For the peanut sauce:
4 serrano chiles, seeded and chopped
2 shallots, quartered
2 cloves garlic
1/4 tsp salt
4 Tbsp brown sugar
2/3 cup tamarind water
2 Tbsp sweet soy (kecap manis)
2 Tbsp fresh lemon juice
8 Tbsp unsalted dry roasted peanuts, crushed
6-8 Tbsp water

1 English cucumber, finely shredded
1 carrot, finely shredded


Pour 2 inches of oil in a wok and heat. Meanwhile, pat the tofu dry, and cut into several large rectangles. When the oil is hot, lower the tofu, one piece at a time, into the oil, and deep fry, turning once, until golden brown, 4-5 minutes. Using a bamboo skimmer or slotted spoon, transfer the tofu to paper towels to drain. Repeat until all cooked, then cut into 1-inch cubes and set aside.

To make the sauce, in a blender combine chiles, shallot, garlic and salt, and blend to a paste. Add a tiny bit of water if necessary. Add the brown sugar, tamarind water, kecap manis, lemon juice, and 2 Tbsp of peanuts, and process to a coarse paste. Transfer to a bowl and stir in remaining peanuts, plus water as needed to dilute to the consistency of light cream. Taste and adjust seasonings.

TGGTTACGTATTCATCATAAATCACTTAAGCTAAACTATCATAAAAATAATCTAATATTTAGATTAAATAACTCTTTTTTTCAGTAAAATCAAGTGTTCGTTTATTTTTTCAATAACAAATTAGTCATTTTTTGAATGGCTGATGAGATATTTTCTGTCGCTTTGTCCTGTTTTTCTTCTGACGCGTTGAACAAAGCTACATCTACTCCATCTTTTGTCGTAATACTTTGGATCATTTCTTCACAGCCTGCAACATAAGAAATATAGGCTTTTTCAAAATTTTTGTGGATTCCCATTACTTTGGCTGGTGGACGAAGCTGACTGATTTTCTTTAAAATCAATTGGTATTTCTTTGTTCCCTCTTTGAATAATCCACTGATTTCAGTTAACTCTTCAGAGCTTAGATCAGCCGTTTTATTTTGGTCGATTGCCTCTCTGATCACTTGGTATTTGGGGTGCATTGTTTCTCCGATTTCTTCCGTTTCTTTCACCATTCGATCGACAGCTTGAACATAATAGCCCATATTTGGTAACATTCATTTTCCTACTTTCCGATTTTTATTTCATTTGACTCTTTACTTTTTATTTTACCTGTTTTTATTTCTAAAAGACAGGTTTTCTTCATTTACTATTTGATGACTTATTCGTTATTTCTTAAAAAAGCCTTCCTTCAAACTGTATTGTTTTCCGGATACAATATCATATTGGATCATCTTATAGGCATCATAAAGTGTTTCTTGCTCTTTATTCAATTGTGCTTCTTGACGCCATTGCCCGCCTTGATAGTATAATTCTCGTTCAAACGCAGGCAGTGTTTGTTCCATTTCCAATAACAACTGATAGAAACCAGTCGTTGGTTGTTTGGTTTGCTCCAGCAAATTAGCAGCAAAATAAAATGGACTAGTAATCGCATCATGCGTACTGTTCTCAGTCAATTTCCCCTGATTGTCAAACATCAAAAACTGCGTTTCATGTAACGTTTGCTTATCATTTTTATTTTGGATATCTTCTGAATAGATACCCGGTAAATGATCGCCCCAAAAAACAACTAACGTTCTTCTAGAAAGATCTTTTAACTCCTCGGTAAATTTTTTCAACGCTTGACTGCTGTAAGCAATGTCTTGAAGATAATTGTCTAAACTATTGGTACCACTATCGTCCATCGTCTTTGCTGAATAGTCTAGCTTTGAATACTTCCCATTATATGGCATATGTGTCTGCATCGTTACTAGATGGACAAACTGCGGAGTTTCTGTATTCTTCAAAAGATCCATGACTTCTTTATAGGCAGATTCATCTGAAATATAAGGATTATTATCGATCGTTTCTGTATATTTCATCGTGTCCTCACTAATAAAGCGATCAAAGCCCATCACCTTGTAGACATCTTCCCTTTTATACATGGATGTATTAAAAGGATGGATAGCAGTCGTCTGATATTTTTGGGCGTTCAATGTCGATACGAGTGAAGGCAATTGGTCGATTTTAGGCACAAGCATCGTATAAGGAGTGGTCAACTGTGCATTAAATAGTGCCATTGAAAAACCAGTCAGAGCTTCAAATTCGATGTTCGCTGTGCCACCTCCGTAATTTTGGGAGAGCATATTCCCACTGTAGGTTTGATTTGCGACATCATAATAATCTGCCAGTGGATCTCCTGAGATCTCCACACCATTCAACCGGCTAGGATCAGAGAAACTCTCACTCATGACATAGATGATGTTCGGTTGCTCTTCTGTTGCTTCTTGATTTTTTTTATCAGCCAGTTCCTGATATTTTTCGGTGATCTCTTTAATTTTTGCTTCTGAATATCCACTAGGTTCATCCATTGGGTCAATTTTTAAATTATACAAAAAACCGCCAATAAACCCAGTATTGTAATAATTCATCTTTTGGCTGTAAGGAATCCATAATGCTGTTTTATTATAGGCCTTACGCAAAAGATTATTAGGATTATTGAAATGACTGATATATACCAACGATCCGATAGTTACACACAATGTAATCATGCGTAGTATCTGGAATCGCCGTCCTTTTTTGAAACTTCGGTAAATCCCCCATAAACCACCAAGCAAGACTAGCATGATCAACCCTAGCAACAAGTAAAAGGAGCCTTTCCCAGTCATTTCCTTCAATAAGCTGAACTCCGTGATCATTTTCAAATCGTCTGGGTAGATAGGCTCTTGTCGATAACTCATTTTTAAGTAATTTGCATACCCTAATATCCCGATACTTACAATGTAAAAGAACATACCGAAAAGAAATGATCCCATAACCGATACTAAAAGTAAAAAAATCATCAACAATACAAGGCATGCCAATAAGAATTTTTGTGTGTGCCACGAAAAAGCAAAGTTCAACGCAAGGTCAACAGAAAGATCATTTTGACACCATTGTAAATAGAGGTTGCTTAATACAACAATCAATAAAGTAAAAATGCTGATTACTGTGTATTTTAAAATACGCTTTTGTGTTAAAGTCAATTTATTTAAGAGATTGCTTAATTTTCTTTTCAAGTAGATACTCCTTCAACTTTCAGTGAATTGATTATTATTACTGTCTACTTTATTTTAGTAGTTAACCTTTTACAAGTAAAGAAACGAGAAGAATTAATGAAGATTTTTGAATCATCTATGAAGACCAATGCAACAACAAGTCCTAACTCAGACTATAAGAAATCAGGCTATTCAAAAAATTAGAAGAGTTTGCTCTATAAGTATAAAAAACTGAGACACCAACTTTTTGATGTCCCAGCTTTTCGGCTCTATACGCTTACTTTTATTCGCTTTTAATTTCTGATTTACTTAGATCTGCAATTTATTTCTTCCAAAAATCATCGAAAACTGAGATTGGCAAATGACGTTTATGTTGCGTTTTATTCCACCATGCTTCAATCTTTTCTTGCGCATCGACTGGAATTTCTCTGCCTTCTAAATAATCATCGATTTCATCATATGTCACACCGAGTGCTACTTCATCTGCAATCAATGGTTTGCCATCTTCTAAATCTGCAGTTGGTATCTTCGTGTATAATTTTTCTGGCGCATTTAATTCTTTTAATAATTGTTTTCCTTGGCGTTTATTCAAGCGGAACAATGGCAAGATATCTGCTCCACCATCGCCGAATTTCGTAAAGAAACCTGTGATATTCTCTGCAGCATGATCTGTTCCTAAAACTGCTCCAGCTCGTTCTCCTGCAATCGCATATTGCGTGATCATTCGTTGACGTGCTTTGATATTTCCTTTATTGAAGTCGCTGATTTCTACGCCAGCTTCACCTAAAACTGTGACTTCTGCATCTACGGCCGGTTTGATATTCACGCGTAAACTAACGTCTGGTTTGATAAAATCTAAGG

To assemble, scatter lettuce/tomato/cucumber on a platter, top with grated cucumber and carrot, then the tofu, and top with peanut sauce. Serve at room temperature.

[Printer-friendly recipe.]

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"Peanuts which are more closely related to lentils than to nuts".

That is really interesting, I would never have guessed! It's great to learn new things :)

Such a wealth of info here! Glad you remembered peanuts!!

go yankees! good to know another yankee fan here in rhode island. now i have yet another reason to love your blog.

I love peanuts! So sad thay my flatmate can't take it due to allergy.

I love the sound of the Tofu goreng. It surelt tastes delicious, especially if using home-made sauce (I am not a big fan of the instant peanut sauce imported from Indonesia).

We make a delicious brittle here with peanuts called "pé-de-moleque" (something like a boy's foot). It's simple and kids and adults love it.
It's very traditional during the month of June, when there are festivities here to celebrate St. John, St. Anthony and St. Peter.